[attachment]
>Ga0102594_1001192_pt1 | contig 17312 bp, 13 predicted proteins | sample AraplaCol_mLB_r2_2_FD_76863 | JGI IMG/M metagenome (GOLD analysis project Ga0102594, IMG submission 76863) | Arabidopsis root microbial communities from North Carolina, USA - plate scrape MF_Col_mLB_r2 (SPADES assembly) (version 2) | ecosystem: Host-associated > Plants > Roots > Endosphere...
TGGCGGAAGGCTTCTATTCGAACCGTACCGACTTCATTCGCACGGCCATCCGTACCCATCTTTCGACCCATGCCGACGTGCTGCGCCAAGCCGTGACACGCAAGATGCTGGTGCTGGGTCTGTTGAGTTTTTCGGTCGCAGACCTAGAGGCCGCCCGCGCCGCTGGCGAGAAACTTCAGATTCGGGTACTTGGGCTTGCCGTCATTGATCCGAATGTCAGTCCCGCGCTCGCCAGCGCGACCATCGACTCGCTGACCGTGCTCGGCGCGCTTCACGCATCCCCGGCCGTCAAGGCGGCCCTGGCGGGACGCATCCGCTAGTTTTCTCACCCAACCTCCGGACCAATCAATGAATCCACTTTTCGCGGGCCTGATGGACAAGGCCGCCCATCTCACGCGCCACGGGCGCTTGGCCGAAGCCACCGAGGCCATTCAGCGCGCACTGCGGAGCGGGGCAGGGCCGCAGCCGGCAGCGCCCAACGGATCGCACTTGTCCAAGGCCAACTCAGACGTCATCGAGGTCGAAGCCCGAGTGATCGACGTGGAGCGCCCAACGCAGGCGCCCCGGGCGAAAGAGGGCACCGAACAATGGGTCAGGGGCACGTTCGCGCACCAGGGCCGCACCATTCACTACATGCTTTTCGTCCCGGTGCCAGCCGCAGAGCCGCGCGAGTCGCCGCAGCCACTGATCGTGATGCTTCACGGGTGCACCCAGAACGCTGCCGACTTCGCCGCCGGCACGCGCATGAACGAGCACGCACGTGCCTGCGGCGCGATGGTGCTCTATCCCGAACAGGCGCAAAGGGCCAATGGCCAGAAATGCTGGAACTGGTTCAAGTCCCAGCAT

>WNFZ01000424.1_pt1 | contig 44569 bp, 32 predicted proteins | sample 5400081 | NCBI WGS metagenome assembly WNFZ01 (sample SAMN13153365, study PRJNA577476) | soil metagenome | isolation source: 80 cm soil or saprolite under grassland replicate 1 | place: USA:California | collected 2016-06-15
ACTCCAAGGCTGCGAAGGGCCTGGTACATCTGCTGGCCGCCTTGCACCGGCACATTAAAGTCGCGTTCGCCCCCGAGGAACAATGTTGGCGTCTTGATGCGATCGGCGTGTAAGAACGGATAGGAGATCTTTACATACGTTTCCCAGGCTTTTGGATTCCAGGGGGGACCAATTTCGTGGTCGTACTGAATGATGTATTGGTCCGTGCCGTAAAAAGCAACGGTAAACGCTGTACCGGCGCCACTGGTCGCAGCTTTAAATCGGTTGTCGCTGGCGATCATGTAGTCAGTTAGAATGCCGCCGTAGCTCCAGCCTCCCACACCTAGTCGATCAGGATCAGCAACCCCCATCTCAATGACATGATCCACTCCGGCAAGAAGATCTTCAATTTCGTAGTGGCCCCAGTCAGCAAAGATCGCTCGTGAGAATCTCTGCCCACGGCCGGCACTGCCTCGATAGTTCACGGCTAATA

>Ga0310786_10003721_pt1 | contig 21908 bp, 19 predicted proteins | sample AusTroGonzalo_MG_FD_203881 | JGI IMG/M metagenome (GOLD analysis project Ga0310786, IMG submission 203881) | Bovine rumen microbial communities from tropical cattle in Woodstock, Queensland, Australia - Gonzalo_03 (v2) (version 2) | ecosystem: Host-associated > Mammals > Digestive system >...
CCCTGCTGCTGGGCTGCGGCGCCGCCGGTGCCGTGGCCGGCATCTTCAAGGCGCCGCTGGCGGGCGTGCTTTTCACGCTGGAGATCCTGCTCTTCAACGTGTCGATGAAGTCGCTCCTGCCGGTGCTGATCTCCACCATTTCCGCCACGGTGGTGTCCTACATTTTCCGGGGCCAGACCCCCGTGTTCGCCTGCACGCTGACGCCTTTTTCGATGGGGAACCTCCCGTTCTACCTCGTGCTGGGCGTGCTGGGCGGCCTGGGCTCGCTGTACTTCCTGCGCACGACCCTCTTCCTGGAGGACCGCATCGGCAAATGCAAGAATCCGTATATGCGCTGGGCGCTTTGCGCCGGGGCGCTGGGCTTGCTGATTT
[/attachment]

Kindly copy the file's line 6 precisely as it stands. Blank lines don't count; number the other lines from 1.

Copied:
CCCTGCTGCTGGGCTGCGGCGCCGCCGGTGCCGTGGCCGGCATCTTCAAGGCGCCGCTGGCGGGCGTGCTTTTCACGCTGGAGATCCTGCTCTTCAACGTGTCGATGAAGTCGCTCCTGCCGGTGCTGATCTCCACCATTTCCGCCACGGTGGTGTCCTACATTTTCCGGGGCCAGACCCCCGTGTTCGCCTGCACGCTGACGCCTTTTTCGATGGGGAACCTCCCGTTCTACCTCGTGCTGGGCGTGCTGGGCGGCCTGGGCTCGCTGTACTTCCTGCGCACGACCCTCTTCCTGGAGGACCGCATCGGCAAATGCAAGAATCCGTATATGCGCTGGGCGCTTTGCGCCGGGGCGCTGGGCTTGCTGATTT